Background: Collaborative care is an effective intervention for depression which includes both organizational and patient-level intervention components. The effect in the UK is unknown, as is whether cluster- or patient-randomization would be the most appropriate design for a Phase III clinical trial.
Method: We undertook a Phase II patient-level randomized controlled trial in primary care, nested within a cluster-randomized trial. Depressed participants were randomized to 'collaborative care' - case manager-coordinated medication support and brief psychological treatment, enhanced specialist and GP communication - or a usual care control. The primary outcome was symptoms of depression (PHQ-9).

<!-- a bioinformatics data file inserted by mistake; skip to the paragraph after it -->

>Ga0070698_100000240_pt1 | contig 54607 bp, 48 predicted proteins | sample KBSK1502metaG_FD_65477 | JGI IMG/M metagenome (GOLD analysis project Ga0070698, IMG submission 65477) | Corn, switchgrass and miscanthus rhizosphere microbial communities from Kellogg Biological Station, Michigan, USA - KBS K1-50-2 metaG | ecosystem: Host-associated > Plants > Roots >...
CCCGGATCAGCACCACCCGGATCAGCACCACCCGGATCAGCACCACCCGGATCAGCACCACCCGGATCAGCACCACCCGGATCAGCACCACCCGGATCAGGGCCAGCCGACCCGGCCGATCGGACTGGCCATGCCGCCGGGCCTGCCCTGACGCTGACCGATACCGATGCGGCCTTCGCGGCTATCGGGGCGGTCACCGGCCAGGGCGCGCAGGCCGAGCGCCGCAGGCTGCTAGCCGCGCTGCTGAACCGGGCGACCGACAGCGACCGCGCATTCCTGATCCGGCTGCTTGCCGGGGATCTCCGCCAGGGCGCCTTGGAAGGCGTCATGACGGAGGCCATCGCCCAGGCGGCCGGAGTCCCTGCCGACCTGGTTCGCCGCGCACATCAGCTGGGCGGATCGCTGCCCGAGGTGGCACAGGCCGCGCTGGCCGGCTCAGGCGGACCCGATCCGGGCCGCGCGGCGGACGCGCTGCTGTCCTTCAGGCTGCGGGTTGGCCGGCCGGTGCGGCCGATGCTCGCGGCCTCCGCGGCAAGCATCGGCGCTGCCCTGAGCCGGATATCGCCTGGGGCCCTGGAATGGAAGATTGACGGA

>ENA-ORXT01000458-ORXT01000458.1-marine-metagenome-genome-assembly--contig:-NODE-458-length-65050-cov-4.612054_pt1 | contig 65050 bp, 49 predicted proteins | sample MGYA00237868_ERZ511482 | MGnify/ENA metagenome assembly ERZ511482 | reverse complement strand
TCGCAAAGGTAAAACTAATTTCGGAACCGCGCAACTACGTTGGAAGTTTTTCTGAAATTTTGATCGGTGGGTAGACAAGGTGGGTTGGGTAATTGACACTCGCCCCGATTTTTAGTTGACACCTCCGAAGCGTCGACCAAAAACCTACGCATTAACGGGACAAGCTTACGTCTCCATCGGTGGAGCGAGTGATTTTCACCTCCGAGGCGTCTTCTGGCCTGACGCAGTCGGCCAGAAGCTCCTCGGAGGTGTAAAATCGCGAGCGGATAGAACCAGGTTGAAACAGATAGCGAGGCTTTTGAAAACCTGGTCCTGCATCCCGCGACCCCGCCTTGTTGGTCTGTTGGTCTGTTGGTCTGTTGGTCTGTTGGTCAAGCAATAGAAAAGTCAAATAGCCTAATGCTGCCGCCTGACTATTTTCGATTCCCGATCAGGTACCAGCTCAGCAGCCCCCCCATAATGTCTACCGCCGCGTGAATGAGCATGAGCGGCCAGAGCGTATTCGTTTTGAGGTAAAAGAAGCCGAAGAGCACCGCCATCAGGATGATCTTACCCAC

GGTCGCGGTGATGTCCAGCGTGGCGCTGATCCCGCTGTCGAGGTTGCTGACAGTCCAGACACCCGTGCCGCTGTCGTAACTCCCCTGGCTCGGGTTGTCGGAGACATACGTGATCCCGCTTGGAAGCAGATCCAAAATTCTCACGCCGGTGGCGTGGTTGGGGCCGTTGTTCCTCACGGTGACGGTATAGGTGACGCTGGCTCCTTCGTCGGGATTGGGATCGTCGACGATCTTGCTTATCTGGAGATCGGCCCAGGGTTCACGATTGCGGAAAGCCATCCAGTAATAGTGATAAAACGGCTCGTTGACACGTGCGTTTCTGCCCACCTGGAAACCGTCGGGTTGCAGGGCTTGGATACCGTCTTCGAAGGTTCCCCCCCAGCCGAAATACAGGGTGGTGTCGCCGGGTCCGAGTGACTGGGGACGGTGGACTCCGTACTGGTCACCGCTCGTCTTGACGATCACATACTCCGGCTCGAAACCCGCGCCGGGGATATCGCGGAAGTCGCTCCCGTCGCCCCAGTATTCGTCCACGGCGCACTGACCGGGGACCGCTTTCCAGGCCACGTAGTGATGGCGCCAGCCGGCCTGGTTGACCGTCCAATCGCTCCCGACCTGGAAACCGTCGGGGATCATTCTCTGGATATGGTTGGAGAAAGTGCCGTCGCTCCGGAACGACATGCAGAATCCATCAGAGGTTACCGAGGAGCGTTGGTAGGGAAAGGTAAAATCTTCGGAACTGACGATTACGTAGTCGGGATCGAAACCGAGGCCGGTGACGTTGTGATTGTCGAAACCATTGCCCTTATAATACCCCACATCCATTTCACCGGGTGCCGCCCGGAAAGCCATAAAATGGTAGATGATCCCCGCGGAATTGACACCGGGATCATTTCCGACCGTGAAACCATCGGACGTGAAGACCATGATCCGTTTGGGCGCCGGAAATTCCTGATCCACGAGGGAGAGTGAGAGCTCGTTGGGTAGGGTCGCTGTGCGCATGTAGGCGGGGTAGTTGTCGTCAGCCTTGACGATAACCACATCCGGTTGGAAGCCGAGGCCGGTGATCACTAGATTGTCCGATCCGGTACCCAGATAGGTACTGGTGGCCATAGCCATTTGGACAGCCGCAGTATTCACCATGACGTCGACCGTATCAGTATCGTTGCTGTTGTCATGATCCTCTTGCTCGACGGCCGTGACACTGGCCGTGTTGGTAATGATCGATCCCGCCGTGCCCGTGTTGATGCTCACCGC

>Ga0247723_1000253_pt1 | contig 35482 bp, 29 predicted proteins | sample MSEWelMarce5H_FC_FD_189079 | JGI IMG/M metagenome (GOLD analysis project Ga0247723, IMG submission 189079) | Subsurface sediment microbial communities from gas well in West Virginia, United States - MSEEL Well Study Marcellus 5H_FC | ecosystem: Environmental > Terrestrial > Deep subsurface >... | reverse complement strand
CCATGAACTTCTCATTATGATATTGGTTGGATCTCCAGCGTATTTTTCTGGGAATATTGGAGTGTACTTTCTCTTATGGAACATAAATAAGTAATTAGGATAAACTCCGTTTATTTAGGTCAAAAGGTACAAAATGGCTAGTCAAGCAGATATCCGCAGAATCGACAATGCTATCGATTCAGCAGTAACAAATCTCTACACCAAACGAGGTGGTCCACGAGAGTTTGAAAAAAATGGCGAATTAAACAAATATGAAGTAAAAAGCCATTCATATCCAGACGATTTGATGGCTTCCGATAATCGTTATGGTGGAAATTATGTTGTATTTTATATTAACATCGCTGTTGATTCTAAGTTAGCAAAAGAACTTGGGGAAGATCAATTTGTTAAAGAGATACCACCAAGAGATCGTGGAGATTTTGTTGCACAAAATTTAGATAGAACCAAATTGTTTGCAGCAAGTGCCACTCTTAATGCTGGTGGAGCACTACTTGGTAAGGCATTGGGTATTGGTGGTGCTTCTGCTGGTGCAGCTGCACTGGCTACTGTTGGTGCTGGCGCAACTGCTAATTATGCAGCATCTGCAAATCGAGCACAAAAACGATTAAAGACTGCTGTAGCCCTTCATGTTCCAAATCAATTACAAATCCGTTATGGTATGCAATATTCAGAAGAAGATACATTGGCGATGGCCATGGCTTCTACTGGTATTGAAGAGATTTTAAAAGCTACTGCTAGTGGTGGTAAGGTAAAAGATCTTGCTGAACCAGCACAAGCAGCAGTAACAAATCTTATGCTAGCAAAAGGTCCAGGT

Results: We recruited 114 participants, 41 to the intervention group, 38 to the patient randomized control group and 35 to the cluster-randomized control group. For the intervention compared to the cluster control the PHQ-9 effect size was 0.63 (95% CI 0.18-1.07). There was evidence of substantial contamination between intervention and patient-randomized control participants with less difference between the intervention group and patient-randomized control group (-2.99, 95% CI -7.56 to 1.58, p=0.186) than between the intervention and cluster-randomized control group (-4.64, 95% CI -7.93 to -1.35, p=0.008). The intra-class correlation coefficient for our primary outcome was 0.06 (95% CI 0.00-0.32).
Conclusions: Collaborative care is a potentially powerful organizational intervention for improving depression treatment in UK primary care, the effect of which is probably partly mediated through the organizational aspects of the intervention. A large Phase III cluster-randomized trial is required to provide the most methodologically accurate test of these initial encouraging findings.